The Historian, Collector and Author

Jim with items from his collection.

As Jim was no longer shackled by the burden of employment he could indulge in his passions of collecting, book reading and studying anything he could find that was to do with the Midland’s vehicle industry.

Jim was a frequent visitor to second hand bookshops in the area, his favourite being Vincent Bulman's book shop in Warwick Street. The bungalow soon began to fill as his collection grew and a friend said that in their sitting room there were only two vacant chairs and that Mrs. Boulton was afraid to get up from hers in case it filled with books in her absence.

In 1956 after a tip-off from fellow enthusiast Graham Walker, Jim made a memorable purchase of a number of old motorcycles that had been stored in a cellar at Southampton. There were about 18 machines in all and he got them for the princely sum of £50 plus £15 for the cost of transportation.

At the time he worked for a transport company and his boss allowed him to use one of the firm's lorries to collect the machines.

Jim with some of his machines at Bridge House.

Jim and his favourite machine, the Rudge Multi.

Jim had the use of the lorry for a day and he set off with a friend and managed to bring them all back except for one, which wouldn't fit on the lorry. This was later dispatched by the seller. One of the machines, a 1914 single cylinder 750c.c. Rudge Multi became a firm favourite and he rode it in many events over many years and as far afield as Paris and the Isle of Man.

Jim was no mechanic however and the others were sold for scrap. When he had to finally part with his beloved Rudge because of increasing mechanical problems, it was sold to a fellow member of the Vintage Motor Cycle Club and became known as “Jim’s bike”. The new owner restored the machine mechanically but decided not to restore it cosmetically until after Jim’s death.

Jim had been a member of several specialist book clubs for a number of years and had built up a large transport library. Authors of specialist books often sought his advice and he wrote many reviews and articles related to transport. Jim became a valued member of the Black Country Society and their expert on transport.

Over the years he wrote many articles for the society’s magazine “The Blackcountryman”. 

Jim with some of his gramophones and an A.J.S. radio.

Jim in 1995 at the book launch of "Black Country Road Transport".
Jim had many interests including the Second World War, the lives of film stars, politics, radio and local history, to name but a few.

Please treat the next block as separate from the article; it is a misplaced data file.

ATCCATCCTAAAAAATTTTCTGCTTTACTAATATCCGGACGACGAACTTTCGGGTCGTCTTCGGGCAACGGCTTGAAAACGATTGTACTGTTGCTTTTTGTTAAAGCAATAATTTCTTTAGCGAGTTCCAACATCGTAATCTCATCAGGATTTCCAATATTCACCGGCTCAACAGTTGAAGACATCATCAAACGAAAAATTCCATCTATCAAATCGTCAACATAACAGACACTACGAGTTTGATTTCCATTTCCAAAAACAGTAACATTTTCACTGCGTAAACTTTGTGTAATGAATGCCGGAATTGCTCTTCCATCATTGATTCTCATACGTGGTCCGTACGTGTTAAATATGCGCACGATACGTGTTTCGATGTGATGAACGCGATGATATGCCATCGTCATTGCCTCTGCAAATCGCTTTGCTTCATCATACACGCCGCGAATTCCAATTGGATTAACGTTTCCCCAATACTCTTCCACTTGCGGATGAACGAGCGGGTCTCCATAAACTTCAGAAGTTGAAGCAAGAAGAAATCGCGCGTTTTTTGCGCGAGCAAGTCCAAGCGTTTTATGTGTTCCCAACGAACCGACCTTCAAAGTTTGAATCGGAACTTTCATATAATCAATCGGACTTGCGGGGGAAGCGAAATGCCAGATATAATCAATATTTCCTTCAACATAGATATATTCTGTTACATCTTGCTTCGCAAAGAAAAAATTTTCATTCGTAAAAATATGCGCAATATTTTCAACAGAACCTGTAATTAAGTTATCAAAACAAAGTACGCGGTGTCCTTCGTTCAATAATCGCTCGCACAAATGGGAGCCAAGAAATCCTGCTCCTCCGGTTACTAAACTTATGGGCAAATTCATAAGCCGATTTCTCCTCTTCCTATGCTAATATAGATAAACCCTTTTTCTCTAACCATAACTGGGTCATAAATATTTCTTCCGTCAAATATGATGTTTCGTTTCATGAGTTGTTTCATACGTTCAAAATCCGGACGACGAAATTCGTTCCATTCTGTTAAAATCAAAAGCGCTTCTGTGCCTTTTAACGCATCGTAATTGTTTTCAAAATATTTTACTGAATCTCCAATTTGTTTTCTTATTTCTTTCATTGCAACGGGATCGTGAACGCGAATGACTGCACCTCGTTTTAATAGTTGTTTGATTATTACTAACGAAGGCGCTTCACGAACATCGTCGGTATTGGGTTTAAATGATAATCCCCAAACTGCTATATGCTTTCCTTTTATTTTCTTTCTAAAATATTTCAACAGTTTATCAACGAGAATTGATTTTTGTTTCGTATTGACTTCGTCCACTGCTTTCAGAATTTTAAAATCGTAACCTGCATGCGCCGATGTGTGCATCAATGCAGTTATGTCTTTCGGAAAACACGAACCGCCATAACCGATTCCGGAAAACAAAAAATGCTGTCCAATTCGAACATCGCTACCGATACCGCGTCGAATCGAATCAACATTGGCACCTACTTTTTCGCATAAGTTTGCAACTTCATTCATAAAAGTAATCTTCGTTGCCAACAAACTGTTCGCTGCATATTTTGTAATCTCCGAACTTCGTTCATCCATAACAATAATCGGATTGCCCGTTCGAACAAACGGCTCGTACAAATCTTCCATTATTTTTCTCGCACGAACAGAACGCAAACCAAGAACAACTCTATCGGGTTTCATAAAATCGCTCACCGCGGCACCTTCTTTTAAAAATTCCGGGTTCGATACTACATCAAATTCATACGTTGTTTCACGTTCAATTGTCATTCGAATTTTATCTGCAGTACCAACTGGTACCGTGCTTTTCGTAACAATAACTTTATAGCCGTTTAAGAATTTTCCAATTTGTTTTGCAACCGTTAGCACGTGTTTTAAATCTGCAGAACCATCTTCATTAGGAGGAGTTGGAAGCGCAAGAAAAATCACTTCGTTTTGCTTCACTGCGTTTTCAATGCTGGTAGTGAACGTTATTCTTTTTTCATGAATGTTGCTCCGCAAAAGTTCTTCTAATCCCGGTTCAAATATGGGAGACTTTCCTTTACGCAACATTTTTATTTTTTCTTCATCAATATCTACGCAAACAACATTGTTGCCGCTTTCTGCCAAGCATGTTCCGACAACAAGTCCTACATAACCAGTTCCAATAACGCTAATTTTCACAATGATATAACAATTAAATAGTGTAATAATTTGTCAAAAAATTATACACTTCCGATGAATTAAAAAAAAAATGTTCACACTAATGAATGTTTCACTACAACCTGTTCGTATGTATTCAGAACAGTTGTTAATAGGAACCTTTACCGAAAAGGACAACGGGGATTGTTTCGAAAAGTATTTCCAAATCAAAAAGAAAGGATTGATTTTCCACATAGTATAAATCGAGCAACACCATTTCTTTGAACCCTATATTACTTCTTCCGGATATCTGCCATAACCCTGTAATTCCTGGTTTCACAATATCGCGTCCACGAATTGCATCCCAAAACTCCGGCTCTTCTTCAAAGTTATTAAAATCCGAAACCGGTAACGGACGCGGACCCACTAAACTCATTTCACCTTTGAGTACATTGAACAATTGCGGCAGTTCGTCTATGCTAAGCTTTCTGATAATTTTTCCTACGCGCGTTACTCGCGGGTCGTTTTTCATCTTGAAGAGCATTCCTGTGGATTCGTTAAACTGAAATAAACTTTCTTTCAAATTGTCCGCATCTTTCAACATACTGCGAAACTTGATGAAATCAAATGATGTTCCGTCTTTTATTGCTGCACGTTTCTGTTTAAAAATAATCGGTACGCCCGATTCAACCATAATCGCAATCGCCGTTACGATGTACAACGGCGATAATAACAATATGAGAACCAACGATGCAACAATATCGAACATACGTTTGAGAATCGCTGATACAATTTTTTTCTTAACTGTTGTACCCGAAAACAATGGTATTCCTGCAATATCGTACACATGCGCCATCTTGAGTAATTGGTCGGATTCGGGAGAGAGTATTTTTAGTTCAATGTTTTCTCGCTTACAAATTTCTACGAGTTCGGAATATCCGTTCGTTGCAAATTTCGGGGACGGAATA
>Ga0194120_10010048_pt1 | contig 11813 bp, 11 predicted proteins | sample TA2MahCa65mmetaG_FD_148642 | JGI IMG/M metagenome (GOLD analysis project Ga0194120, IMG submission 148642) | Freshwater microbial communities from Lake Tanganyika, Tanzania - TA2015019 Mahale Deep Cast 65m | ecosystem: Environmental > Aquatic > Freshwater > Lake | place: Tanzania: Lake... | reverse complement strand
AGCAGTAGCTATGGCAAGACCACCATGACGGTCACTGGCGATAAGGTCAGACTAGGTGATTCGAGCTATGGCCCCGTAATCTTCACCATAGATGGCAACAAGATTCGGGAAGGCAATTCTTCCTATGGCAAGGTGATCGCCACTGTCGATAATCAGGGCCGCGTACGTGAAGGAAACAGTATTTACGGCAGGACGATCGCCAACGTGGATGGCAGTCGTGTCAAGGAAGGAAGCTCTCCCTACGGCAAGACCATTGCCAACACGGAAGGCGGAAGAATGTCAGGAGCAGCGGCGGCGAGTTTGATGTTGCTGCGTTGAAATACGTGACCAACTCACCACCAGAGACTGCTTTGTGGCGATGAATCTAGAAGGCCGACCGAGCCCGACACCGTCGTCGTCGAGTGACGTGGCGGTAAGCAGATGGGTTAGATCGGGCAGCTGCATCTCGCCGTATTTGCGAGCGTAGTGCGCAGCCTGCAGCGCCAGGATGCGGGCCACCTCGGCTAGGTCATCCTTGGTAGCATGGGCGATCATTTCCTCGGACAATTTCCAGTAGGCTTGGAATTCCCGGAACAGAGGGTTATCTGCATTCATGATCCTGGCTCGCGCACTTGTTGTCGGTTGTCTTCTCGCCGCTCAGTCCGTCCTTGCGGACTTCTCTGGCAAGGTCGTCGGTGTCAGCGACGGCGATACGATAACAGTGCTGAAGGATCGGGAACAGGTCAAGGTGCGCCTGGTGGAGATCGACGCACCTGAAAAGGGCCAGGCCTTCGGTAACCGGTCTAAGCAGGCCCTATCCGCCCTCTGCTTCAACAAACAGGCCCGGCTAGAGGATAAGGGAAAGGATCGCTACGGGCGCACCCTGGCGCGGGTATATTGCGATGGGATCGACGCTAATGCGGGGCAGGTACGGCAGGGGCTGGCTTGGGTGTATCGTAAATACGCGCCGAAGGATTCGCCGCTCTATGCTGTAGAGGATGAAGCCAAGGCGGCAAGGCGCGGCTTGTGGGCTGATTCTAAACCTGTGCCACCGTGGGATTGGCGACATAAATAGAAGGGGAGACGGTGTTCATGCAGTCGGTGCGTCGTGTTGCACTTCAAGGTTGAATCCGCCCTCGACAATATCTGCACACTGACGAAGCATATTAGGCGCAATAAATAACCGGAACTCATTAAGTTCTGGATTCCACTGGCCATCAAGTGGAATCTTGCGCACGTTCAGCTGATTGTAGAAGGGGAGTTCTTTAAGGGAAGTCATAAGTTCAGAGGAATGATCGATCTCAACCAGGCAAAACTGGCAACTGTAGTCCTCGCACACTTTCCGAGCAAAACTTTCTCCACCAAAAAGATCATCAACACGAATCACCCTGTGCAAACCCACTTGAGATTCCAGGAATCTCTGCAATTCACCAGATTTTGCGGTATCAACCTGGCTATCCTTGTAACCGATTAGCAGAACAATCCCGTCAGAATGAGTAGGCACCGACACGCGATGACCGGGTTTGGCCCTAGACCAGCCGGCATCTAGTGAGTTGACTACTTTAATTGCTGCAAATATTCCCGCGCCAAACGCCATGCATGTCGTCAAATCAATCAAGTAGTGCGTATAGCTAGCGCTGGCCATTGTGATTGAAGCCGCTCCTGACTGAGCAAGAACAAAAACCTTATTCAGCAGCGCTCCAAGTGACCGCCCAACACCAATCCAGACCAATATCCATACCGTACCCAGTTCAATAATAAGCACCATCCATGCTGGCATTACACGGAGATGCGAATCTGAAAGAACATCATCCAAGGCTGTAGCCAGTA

He once had a large collection of old gramophones and phonographs, films, projectors, radios and cast iron money boxes. In recent times his collection has mainly been limited to books, magazines, posters and placards, model vehicles, model aircraft and his two A.J.S. radios.

He loved military brass bands and had a large collection of records. He would sometimes travel as far afield as London to hear a military band. He also attended the annual Remembrance Day Service and concerts at Wolverhampton Civic Hall.

Jim’s mother Florence died on 13th February, 1976 and was cremated at Gornal Wood crematorium and cemetery. The following day, family friend Marie, who had been acting as a home help, initially for Mary and later Florence, joined Jim as his companion and brought some order and tidiness back to the bungalow. She also helped Jim with his many interests and activities.

Jim and Marie.

Jim soon finished his first book and became a prolific writer. His books are as follows:

"Men & Machines in the Banbury Run. Silver Anniversary Year" published by Turntable Enterprises, Leeds.

"Powered Vehicles Made in the Black Country (1900 – 1930s)" published by the Black Country Society.

"Some Achievements of Wolverhampton Motorcycles" published by Jim Boulton.

"Wolverhampton Cycles and Cycling" published by Brian Publications.

An updated and enlarged version of  “Powered Vehicles Made in the Black Country” published by the Black Country Society.

"The Story of the First Midland National Aviation Meeting at Dunstall Park, Wolverhampton. June 27th to July 2nd, 1910". A limited edition of 100.

"Black Country Road Transport" published by Alan Sutton Publishing Ltd.

Reprint of "Black Country Road Transport" published by Alan Sutton Publishing Ltd.

There was one other that would have been Jim's masterpiece. When Jim's bungalow was cleared after his death, two chapters of an unpublished book were discovered. It appears to have been written in 1986 but it is not known if it was ever completed. The book would have been a complete chronological history of vehicles made in Wolverhampton and their sporting achievements. The two chapters rely heavily on Jim's unique in-depth knowledge of the subject. If the complete work had been published, it would have been the definitive book about the history of Wolverhampton's vehicle manufacturers.

The two surviving chapters are included here as a tribute to a kind and always helpful friend:

  Read Chapter 2
1905 to 1914
  Read Chapter 5
1925 to 1929

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